The thing is that when you run a brokerage company and it goes and loses $1bn of customer money, the CFTC really ought to charge you with “fail[ing] to supervise diligently the activities of [your] officers, employees, and agents,” no? At least? There are various views of Jon Corzine’s role in MF Global’s efforts to misplace a billion dollars – did he intentionally misuse customer funds? was he aggressive but above-board? just confused? – but no one is going around saying “oh, yeah, Corzine was really on the ball there protecting customer money.” You’re just irreducibly not supposed to lose a billion dollars in customer money, and if you do, “failure to supervise diligently” is pretty much the kindest possible description…
* It must stink to be out $150 trillion dollars thanks to MF Global. Not as much as it stinks being bats**t crazy, but still. [Dealbreaker]
* Here’s another way of rating the effectiveness of law professors that has nothing to do with whether or not they are good at being law professors. [Tax Prof Blog]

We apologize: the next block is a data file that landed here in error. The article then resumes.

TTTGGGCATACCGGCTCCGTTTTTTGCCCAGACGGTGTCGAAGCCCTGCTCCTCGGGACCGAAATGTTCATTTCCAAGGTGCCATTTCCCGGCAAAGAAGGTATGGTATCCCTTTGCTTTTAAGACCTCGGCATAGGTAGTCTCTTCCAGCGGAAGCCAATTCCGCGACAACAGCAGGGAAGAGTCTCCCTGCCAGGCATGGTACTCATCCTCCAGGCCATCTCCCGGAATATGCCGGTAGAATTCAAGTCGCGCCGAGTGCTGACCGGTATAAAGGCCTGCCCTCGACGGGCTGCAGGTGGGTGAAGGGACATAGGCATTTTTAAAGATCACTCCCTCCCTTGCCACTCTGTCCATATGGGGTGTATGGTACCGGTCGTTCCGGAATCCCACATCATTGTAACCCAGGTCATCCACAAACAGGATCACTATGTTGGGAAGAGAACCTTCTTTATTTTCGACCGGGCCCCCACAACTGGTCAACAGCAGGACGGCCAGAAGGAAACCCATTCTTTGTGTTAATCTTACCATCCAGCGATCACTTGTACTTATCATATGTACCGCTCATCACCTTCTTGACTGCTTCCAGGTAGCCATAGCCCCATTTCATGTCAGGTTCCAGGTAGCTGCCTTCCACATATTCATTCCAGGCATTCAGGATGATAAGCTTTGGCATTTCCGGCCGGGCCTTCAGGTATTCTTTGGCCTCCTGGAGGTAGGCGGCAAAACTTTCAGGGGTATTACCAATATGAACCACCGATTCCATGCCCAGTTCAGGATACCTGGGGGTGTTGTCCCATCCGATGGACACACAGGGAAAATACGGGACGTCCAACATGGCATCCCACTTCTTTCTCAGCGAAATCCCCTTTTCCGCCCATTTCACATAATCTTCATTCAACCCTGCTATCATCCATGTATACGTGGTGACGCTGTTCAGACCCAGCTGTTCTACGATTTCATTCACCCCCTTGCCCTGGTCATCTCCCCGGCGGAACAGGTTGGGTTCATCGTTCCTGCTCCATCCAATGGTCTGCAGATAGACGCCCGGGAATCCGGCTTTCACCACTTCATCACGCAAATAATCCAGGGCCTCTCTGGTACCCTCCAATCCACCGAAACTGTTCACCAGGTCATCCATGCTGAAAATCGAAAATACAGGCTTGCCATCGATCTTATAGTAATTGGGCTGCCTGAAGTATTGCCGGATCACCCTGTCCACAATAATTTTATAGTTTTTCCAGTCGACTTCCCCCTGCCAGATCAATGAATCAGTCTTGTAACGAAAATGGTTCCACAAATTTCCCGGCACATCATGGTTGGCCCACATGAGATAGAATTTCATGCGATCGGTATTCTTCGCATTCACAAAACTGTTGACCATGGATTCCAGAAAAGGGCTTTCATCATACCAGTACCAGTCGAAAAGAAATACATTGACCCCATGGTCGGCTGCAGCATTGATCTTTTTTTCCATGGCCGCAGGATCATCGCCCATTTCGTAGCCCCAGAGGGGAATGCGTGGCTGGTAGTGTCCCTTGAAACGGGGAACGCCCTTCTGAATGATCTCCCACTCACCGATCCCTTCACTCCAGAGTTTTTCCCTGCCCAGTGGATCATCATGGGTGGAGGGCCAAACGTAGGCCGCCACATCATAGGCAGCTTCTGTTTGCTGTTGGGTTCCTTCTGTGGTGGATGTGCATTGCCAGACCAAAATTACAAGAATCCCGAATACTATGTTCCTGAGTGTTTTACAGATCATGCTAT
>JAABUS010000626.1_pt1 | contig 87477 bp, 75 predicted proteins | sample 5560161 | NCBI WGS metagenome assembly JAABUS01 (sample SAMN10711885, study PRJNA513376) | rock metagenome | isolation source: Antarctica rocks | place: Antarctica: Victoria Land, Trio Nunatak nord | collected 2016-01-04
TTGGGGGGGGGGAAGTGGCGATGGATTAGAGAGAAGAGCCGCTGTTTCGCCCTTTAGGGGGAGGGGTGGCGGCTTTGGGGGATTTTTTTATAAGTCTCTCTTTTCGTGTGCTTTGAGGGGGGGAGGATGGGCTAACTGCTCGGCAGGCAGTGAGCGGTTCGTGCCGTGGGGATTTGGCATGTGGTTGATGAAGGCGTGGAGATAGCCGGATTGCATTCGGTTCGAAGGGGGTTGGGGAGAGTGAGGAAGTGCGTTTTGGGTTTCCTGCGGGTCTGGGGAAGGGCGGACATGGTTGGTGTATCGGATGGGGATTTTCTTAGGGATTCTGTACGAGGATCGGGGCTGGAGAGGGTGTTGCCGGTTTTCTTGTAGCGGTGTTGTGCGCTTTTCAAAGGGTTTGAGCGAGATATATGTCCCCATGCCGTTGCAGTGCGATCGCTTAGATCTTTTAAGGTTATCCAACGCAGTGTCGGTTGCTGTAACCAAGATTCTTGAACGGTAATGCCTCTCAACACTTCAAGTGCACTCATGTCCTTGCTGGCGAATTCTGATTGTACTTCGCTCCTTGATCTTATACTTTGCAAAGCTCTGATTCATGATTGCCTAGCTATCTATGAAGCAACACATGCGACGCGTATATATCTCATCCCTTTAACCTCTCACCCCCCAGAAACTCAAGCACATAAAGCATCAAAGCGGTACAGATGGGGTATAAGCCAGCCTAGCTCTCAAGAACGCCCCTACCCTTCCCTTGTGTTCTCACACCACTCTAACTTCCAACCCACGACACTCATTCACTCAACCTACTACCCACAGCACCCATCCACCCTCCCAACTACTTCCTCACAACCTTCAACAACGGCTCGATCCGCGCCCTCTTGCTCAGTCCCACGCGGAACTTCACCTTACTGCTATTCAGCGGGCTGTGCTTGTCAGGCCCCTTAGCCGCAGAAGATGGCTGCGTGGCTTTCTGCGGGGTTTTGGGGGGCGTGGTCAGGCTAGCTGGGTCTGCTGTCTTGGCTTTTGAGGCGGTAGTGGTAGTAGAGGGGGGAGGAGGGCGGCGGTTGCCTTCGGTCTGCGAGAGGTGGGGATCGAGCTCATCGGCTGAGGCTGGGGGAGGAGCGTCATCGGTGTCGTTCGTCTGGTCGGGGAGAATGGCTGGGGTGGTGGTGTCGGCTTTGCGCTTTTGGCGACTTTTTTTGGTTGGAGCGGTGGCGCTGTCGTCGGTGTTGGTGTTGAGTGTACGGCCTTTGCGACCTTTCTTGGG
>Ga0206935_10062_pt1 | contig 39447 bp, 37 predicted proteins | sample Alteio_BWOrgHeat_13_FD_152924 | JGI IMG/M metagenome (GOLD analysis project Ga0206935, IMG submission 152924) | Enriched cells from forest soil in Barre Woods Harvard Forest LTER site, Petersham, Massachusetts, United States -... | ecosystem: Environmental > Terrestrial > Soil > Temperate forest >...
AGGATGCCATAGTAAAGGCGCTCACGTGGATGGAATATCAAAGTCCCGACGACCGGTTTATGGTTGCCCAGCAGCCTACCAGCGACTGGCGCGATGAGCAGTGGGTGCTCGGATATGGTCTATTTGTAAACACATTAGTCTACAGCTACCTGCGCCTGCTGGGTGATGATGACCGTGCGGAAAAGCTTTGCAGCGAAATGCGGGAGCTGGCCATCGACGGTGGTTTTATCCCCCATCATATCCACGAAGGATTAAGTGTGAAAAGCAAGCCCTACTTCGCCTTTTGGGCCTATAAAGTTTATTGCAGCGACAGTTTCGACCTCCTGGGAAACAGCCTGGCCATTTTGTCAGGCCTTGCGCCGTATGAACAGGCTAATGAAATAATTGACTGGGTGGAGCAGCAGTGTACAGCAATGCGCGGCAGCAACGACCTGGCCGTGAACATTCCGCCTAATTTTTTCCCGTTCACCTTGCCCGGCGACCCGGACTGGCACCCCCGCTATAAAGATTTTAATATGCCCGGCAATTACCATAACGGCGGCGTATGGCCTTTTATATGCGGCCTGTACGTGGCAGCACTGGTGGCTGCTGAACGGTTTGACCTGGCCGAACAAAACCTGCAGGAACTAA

* Sports agent who seems to be a professional defendant. [Sports Money / Forbes]
* Debt, but no degree, sounds tough. But it’s not always worse than more debt with a useless degree. [Washington Post]
* Romney embraces a birther. [ABC News]
* This is a beautiful day to live in Manhattan. [Hayden Planetarium]
- American Bar Association / ABA, Biglaw, Billable Hours, Christopher Christie, Law Schools, Money, Morning Docket, Murder, New Jersey, Prostitution, Southern New England School of Law/Umass
* The harsh realities of post-recession practice: will Biglaw leaders have to resort to alternative billing practices in order to survive? Well, they better, or else they’re “not going to have a law firm for very long.” [Washington Post]
* I don’t think “secret service” means what you think it means. Listen up, agents, prostitution might be legal in much of Columbia, but it makes America look bad when you can’t afford a $47 hooker. [New York Post]
* Jessica Recksiedler, the judge assigned to oversee George Zimmerman’s case, may have a conflict of interest thanks to her husband. Somebody’s getting banished from the bedroom this week. [Bloomberg]